About our Gender Justice campaign

Submitted by ADonahue on
Nurses in Women's March hold signs "Union Women are Powerful Women"

Registered nurses know that gender justice is fundamental to our ability to effectively advocate for patients, demand safe workplaces, and build healthy unions. Social well-being depends on care work that has historically been performed by women and gender-oppressed people. Yet, employers, lawmakers, and society at large systematically devalue, underpay, and under-protect the gendered labor that provides life-sustaining care to human beings and society. Nurses’ fight for gender justice is a fight for equity of opportunity, conditions, safety, collectivity, health, and dignity for all people regardless of gender. When nurses rise up for gender justice as workers, they make hospitals, their communities, and the world more fair, safe, and just. Nurses who mobilize, organize, and bargain for safe and sustainable jobs, workplace respect, fair pay, and equitable protections increase their voice at work and their ability to advocate for patients.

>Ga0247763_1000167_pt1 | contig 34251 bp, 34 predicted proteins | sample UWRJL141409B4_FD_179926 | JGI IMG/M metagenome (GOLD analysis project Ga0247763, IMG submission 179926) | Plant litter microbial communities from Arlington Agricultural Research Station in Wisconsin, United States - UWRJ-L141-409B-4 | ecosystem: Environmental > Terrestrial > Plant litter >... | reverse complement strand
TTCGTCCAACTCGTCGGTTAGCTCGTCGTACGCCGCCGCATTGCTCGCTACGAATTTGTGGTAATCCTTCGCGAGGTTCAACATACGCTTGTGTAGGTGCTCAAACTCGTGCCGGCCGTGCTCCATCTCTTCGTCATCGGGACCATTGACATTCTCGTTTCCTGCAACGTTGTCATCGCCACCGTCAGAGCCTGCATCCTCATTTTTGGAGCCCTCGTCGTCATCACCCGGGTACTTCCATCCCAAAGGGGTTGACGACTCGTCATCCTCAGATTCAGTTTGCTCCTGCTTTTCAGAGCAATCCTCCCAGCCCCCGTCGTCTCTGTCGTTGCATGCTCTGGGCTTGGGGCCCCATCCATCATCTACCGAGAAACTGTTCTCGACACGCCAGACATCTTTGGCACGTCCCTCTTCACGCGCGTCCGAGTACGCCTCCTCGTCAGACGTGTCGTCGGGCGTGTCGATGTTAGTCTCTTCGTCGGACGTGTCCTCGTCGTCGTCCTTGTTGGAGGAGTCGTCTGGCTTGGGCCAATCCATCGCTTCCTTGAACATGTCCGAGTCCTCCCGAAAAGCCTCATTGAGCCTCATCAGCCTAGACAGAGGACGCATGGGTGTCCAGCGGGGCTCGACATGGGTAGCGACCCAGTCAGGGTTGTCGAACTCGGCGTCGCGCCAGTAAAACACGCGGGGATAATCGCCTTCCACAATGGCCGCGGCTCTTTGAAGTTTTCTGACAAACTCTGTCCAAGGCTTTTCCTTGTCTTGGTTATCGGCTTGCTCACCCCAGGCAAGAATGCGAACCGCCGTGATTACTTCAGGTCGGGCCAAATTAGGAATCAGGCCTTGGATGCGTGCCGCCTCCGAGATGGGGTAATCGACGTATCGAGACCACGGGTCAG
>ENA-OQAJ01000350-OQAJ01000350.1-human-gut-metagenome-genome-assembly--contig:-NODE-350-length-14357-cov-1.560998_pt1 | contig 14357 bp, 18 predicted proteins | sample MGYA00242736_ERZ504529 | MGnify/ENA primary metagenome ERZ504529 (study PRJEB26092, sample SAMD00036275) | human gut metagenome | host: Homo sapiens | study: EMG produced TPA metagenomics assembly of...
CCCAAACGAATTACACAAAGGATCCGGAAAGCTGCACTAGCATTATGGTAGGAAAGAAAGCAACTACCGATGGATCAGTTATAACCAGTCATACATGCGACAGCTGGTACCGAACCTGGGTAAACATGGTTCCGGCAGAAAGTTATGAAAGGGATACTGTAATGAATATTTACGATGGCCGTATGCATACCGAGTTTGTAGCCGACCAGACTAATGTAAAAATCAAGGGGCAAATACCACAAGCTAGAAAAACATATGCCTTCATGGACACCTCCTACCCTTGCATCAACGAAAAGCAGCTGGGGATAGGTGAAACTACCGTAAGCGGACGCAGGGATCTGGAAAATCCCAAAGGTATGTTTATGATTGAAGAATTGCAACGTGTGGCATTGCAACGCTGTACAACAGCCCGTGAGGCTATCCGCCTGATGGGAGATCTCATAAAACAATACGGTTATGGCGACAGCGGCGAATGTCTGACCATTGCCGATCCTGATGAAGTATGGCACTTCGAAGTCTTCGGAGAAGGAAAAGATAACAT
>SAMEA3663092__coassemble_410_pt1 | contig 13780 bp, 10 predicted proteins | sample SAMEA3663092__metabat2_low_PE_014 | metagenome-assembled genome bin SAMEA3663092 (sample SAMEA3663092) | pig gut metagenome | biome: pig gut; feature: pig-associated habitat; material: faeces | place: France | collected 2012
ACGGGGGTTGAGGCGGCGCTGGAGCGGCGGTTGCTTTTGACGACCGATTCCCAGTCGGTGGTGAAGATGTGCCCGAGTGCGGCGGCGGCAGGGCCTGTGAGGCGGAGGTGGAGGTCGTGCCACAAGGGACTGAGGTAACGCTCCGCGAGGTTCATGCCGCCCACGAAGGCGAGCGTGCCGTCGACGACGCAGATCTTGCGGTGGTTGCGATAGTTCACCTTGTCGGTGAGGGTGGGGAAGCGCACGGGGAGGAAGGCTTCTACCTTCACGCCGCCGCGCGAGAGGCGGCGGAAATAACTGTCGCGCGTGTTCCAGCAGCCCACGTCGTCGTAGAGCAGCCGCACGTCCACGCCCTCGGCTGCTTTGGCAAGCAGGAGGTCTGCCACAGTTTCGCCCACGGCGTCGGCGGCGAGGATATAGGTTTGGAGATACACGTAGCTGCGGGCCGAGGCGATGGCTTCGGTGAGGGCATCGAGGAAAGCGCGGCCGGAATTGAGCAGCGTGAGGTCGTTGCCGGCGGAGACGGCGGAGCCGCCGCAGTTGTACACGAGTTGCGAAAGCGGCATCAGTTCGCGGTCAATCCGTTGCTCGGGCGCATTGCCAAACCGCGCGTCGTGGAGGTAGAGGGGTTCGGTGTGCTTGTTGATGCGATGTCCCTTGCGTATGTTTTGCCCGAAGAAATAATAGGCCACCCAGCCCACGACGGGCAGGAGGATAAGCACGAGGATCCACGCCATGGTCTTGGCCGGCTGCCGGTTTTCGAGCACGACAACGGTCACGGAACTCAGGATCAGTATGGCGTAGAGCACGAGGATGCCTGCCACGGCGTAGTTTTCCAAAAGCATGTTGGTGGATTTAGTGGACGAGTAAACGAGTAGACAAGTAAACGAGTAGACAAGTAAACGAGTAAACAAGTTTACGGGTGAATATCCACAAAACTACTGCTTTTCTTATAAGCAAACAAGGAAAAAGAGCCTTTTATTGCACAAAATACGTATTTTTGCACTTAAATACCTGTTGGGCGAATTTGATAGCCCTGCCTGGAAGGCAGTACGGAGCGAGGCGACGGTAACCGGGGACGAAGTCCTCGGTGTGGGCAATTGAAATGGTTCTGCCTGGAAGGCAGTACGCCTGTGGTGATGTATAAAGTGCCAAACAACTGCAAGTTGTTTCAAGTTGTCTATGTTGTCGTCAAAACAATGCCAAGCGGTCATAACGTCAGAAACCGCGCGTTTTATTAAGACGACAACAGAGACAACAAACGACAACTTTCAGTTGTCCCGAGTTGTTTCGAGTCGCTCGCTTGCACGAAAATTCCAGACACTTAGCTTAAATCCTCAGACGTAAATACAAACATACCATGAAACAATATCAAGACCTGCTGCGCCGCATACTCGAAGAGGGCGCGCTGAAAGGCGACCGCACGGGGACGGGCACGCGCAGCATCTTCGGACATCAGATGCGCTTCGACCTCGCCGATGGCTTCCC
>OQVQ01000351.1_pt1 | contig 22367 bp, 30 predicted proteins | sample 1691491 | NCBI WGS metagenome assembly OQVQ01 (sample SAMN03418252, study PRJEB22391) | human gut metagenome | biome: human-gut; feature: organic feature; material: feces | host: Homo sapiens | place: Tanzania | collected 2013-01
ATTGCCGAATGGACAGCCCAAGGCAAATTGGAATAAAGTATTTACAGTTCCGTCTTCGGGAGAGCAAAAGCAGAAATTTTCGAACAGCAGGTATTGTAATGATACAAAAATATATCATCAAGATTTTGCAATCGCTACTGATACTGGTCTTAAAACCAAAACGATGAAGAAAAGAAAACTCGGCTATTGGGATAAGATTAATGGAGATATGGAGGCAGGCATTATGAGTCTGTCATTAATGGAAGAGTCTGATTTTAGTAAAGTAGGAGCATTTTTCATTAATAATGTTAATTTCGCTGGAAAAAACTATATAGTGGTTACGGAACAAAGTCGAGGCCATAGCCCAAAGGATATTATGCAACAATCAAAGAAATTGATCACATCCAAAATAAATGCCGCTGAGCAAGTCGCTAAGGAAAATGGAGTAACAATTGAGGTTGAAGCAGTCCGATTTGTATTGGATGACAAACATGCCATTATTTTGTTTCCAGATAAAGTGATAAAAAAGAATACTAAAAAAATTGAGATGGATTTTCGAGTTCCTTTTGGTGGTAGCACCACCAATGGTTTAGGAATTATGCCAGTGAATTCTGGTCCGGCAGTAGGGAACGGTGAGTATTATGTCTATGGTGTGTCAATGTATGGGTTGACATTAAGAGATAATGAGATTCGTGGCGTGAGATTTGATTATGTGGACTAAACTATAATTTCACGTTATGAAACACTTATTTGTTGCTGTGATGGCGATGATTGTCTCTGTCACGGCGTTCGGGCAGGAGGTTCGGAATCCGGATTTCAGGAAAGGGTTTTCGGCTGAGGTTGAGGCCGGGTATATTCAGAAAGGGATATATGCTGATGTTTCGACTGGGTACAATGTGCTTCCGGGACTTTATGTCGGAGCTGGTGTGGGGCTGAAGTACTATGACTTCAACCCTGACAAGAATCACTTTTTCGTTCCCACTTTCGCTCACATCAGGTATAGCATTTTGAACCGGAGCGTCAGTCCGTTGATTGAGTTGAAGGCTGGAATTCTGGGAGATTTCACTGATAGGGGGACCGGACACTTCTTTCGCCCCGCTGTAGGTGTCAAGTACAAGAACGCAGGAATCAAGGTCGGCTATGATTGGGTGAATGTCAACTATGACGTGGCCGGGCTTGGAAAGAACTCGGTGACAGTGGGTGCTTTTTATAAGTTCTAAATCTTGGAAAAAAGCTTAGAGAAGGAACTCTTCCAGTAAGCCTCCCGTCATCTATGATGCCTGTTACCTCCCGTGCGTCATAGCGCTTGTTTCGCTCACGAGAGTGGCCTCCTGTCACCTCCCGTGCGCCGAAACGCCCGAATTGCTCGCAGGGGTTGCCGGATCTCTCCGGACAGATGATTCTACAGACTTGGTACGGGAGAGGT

Union nurses are first-hand witnesses of the way that gendered violence and oppression intersect with racism, xenophobia, and economic inequality. Gender-based injustice harms our patients’ health and makes it more difficult for us to provide the highest quality care. When our women and other gender-oppressed patients experience discrimination, cuts in reproductive health services, inflated pricing practices, and stigma, we know we must use our collective power to create structural and institutional change.

Unions in which all members are included, represented, given opportunities and respected regardless of gender, race, or sexuality are stronger. At the local, state, national, and global level, we must challenge gender oppression as we continue to build relationships, strategies, solidarity, and power in our workplaces and communities. This includes advocating for universal voting rights, supporting policies that increase women’s and gender-oppressed people’s autonomy such as expanded family leave, and working in solidarity with social movements to create sustainable, regenerative, feminist economies that prioritize care and climate justice. Nurses have the strength, the skills, and the power to play a special role in the movement for gender justice for our patients, our fellow nurses, and for our communities.